Debt Threats: Congress returns to its ritual fight over the debt ceiling.
IN THIS ISSUE:
- Debt Threats
- Podcast of the Week: The End of Solitude: Selected Essays on Culture and Society (Guest: William Deresiewicz)
- ‘P’ Is for …
- For-Profit Government
- Video of the Week: Paying Attention to Davos Doesn’t Make You a “Conspiracy Theorist,” it Means You’re Awake
- Bonus Video of the Week: Climate Lunacy and Unhinged Hypocrisy
Once again, the federal government’s malignant effect on the economy is our top story. Now it’s a debate over whether to raise the debt ceiling.
President Joe Biden and congressional Democrats keep pushing for higher government spending on top of the astonishing Biden binge in the wake of the 2020 pandemic spending hikes, blithely ignoring its destructive effect on the economy. They need more debt if they are to accomplish that. Government spending is like crack cocaine to them.
The Republicans, now back in charge of the House of Representatives after two years in the wilderness, have been looking for ways to stop Biden without being characterized as cheapskates and horsewhipped out of the best cocktail parties. I wish them well in their pursuit of that impossible dream.
The U.S. government hit its borrowing limit last Thursday. The legal borrowing limit, that is. The present legal borrowing limit, to be exact. The government surpassed any common-sense, workable borrowing limit about 55 years ago.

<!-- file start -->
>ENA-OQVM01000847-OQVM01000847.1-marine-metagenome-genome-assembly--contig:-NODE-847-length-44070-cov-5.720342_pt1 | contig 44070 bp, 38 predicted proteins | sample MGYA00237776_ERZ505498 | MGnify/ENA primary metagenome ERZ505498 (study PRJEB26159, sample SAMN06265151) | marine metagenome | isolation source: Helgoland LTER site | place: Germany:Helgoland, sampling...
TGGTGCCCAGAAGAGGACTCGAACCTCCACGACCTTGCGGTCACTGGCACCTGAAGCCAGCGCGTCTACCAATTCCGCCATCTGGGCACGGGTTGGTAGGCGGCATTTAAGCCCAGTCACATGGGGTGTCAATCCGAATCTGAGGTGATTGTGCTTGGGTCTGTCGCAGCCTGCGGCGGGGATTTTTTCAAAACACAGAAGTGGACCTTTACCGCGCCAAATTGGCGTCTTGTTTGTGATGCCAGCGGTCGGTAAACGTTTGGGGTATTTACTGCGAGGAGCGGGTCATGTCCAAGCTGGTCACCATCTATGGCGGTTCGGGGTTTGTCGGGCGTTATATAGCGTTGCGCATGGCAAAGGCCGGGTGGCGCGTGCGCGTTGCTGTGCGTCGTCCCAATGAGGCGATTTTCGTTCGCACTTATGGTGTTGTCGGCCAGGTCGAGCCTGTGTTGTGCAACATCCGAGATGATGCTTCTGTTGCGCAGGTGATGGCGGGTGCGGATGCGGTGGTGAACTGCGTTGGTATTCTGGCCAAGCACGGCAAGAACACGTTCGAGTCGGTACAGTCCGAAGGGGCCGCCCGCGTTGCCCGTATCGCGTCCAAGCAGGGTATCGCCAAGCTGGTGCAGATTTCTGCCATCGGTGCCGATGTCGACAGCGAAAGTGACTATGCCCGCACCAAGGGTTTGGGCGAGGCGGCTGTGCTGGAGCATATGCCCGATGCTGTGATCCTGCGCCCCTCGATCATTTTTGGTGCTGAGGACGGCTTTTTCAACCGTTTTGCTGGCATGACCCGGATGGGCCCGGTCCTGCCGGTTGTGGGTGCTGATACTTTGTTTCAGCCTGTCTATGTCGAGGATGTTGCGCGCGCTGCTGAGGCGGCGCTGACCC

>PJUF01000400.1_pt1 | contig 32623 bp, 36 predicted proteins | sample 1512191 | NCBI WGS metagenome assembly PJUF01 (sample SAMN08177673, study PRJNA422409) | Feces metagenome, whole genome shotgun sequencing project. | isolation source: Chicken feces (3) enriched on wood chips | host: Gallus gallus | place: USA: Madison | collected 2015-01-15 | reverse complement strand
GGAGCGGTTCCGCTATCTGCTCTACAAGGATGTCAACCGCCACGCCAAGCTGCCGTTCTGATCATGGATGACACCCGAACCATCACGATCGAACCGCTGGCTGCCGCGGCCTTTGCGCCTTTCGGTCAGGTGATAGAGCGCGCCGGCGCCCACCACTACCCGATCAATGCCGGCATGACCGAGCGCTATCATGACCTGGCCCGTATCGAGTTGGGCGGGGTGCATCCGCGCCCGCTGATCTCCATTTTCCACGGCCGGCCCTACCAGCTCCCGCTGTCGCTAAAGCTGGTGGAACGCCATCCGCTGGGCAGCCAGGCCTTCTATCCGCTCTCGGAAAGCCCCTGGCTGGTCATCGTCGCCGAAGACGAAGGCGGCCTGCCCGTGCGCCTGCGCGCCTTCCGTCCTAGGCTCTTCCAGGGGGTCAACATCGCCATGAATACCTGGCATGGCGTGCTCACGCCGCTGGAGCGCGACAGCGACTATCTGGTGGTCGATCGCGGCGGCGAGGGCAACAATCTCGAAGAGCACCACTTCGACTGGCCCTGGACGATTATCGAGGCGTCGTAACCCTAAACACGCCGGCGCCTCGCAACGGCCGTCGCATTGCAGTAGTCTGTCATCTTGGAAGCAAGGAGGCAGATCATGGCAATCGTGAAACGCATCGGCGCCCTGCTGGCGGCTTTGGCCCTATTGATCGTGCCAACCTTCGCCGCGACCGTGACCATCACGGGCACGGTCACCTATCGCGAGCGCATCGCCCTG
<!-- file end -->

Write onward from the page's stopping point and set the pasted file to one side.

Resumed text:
(That government-spending surge began our long battle with monetary inflation, by the way. You didn’t think I’d get through an issue of this newsletter without mentioning inflation, did you?)
The debt ceiling had been “looming” (as the debt-mongers like to say) for quite some time, yet nobody did anything about it but accuse one another of not caring enough. The obvious explanation is that everyone is too terrified to discuss it in any serious way.
Or maybe, just maybe, it is because nobody in power takes the debt ceiling seriously as anything other than a rhetorical device. As the latest deadline approached, the U.S. Treasury announced it would start moving money around within the federal budget “to keep paying obligations to bondholders, Social Security recipients, and others until at least early June, the department said last week,” The Wall Street Journal reports. That kicks the can down the road for another five months.
Significantly, nobody in any position of power is suggesting not raising the debt ceiling.
Biden and the Democrats want a clean lifting of the limit—and a permanent removal if possible. The Democrats dearly love government spending, and with good reason. They enjoy getting credit for all the “free” goodies they hand out—plus the votes the government giveaways buy. In addition, the Dems know they can rely on Republicans to cut the budget deficit down the road when it becomes unsustainable, and the GOP will take all the heat for it, when and if they should ever control the White House and both chambers of Congress again. For Democrat politicians, federal spending is all gain and no pain.